The Malta Commonwealth Walkway, in the capital Valletta, celebrates the important Commonwealth Heads of Government Meeting held in Malta in November 2015.
Malta has a long and rich history, dating back to the Phoenicians in 800 BC. In 600 BC the Greek traders arrived and in AD 60, there was the famous shipwreck of St Paul. The Arabs took over in 870, and in 1500 the Knights arrived. Valletta itself was founded by Jean Parisot de Vallette in 1566, following the first great Siege of 1565 in which the Maltese resisted invasion by the Turks.
The French ousted the Knights in 1798 and in 1800 the British removed the French. In 1815 British possession was confirmed by Treaty. The island has always been close to Great Britain. Queen Adelaide, widow of William IV, started the vogue for the British to come here for their health, when she came for a prolonged stay in 1838. Many members of the British Royal Family have been stationed here with the Royal Navy, including Prince Alfred, Duke of Edinburgh (Queen Victoria’s second son), Prince Louis of Battenberg, Admiral of the Fleet the Earl Mountbatten of Burma, and Prince Philip, Duke of Edinburgh.
In recent years Malta has been to the forefront in conflicts and turmoil. Because it was strategically placed between Italy and Africa, Malta has always been an important seaport. In the Second World War it underwent the Great Siege. Sir Winston Churchill wrote: “The heroic defence of Malta in 1942 formed the keystone of the prolonged struggle for the maintenance of our position in Egypt and the Middle East.” By the end of 1942 over 3,000 Maltese civilians had been killed or injured. So impressed was King George VI by the way the Maltese defended their island against ceaseless bombing raids that, in a unique gesture, he bestowed the George Cross on the island “to bear witness to a heroism and devotion that will long be famous in history”.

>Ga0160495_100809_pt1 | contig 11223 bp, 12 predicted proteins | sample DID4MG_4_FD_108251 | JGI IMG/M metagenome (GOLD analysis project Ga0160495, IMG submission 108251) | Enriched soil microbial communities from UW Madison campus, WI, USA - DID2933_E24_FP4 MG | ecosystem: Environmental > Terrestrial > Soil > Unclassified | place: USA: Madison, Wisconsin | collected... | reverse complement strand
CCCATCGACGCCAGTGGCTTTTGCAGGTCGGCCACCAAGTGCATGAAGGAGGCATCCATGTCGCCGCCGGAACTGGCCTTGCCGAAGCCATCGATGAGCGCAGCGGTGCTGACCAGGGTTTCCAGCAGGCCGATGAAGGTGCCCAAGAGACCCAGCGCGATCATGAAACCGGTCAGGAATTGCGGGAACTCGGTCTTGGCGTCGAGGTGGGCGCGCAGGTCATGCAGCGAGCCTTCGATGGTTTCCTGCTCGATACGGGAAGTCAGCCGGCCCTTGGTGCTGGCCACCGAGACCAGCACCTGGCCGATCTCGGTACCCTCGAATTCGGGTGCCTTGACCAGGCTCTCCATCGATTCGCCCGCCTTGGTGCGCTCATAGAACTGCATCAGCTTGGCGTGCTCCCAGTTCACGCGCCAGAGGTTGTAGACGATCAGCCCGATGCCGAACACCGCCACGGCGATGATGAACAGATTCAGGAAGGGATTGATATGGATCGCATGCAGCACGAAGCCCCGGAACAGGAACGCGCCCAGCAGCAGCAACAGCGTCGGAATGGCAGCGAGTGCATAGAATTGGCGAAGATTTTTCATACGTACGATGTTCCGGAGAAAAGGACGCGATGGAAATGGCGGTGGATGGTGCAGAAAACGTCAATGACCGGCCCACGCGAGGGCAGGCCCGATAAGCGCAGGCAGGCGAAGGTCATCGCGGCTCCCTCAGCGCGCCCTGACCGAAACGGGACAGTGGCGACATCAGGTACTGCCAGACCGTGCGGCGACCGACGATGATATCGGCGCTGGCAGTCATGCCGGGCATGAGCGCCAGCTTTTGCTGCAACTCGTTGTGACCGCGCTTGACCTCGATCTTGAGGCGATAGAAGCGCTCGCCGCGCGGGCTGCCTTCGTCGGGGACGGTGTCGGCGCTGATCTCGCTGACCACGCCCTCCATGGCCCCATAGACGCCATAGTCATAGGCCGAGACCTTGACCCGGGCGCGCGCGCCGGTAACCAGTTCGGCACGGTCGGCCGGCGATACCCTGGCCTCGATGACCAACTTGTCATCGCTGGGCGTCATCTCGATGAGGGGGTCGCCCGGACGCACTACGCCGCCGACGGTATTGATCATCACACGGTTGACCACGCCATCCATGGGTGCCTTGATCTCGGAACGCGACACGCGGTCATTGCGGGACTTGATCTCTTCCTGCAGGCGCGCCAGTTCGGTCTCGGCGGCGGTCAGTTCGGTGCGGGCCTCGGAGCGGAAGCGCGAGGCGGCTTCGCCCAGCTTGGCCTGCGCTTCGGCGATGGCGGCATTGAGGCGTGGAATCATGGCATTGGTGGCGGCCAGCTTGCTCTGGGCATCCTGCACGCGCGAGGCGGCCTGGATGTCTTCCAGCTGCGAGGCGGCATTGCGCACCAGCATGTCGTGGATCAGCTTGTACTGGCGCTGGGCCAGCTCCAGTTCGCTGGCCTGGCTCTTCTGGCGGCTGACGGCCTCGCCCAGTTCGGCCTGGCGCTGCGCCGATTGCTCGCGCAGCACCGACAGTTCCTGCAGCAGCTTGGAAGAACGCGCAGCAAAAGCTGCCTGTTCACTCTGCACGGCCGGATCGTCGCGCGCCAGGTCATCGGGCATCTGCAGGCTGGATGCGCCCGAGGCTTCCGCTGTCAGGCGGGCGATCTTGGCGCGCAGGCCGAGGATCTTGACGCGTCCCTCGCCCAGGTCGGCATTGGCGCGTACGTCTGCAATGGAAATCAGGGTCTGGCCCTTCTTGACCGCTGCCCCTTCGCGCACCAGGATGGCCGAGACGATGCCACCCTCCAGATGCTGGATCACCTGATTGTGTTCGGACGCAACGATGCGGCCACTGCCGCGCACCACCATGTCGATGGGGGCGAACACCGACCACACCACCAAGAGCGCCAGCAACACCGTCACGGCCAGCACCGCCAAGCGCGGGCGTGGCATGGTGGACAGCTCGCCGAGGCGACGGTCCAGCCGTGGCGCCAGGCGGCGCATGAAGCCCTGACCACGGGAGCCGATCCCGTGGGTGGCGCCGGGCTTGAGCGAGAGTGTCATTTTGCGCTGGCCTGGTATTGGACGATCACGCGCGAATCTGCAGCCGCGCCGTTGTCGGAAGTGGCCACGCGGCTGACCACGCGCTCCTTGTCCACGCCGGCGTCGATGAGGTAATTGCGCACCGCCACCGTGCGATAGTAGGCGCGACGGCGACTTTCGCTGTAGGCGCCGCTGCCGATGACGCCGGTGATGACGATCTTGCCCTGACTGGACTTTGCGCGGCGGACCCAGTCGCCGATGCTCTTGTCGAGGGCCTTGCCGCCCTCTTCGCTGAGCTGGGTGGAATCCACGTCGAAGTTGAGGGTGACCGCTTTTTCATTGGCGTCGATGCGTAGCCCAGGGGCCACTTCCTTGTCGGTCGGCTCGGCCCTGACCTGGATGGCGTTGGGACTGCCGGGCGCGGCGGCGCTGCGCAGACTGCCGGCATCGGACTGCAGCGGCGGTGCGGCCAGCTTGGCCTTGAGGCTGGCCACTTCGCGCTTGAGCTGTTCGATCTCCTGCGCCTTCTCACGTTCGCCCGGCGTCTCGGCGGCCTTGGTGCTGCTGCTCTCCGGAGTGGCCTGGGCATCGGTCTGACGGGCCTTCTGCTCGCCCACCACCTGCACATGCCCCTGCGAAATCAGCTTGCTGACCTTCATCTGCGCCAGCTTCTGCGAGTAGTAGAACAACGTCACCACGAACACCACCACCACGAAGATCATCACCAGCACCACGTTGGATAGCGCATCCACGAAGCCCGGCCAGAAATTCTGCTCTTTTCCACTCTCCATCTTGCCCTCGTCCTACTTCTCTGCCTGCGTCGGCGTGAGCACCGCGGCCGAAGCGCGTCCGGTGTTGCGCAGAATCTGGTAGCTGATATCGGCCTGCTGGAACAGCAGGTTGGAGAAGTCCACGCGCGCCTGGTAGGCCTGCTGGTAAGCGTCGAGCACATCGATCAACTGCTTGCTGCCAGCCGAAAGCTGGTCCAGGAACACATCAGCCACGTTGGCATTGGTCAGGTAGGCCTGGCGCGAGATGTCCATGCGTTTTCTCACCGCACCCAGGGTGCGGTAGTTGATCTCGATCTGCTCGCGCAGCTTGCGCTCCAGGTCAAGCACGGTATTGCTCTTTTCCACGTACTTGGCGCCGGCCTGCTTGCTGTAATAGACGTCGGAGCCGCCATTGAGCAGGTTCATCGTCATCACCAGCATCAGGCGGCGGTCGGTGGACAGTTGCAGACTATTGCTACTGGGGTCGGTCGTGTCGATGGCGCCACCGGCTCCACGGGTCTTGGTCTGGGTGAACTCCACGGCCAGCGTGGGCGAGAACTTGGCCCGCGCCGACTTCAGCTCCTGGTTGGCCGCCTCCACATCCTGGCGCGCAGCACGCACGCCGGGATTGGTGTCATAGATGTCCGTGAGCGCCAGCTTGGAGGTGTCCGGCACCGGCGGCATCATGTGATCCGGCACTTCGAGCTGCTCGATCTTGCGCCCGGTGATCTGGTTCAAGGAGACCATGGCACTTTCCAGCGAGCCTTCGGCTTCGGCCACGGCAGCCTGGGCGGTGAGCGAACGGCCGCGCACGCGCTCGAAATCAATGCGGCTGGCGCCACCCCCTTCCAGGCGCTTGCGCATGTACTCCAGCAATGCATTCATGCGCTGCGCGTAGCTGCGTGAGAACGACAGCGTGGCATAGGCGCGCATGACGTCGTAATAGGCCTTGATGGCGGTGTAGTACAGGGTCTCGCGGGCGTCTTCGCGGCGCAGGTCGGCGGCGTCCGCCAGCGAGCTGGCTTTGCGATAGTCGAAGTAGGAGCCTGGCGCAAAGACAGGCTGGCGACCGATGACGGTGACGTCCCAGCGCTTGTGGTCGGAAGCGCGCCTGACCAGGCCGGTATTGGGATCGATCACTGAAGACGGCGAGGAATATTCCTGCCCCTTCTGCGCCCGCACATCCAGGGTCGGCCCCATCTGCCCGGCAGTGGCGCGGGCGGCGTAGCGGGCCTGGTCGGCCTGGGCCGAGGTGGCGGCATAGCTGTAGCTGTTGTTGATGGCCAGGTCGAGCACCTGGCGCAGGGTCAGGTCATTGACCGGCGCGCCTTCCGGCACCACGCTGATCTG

When The Duke of Edinburgh was stationed in Malta after the war, Princess Elizabeth spent many months on the island as a naval officer’s wife. She has later said that Malta is the only place in the Commonwealth, other than Great Britain, that she can consider as home. As part of the Commonwealth tour, in May 1954, The Queen unveiled the RAF memorial at Floriana.
The Queen has visited it several times since, paying a State Visit in 1967, opening the Santa Maria Bell in 1992, and celebrating her Diamond Wedding here on 20 November 1997. She returned to Malta to preside over the opening ceremonies of CHOGM in 2005 and 2015.
In 1964, Malta achieved Independence, and ten years later severed its connections to the British crown, while remaining part of the Commonwealth.
In 1979 Valletta was declared a World Heritage Site, containing some 320 historic monuments within 55 hectares. In 2012 Valletta was chosen as European Capital of Culture for 2018.
Many thanks to photographer Henry Zammit Cordina for sharing so many great photos with us.
Download the leaflets here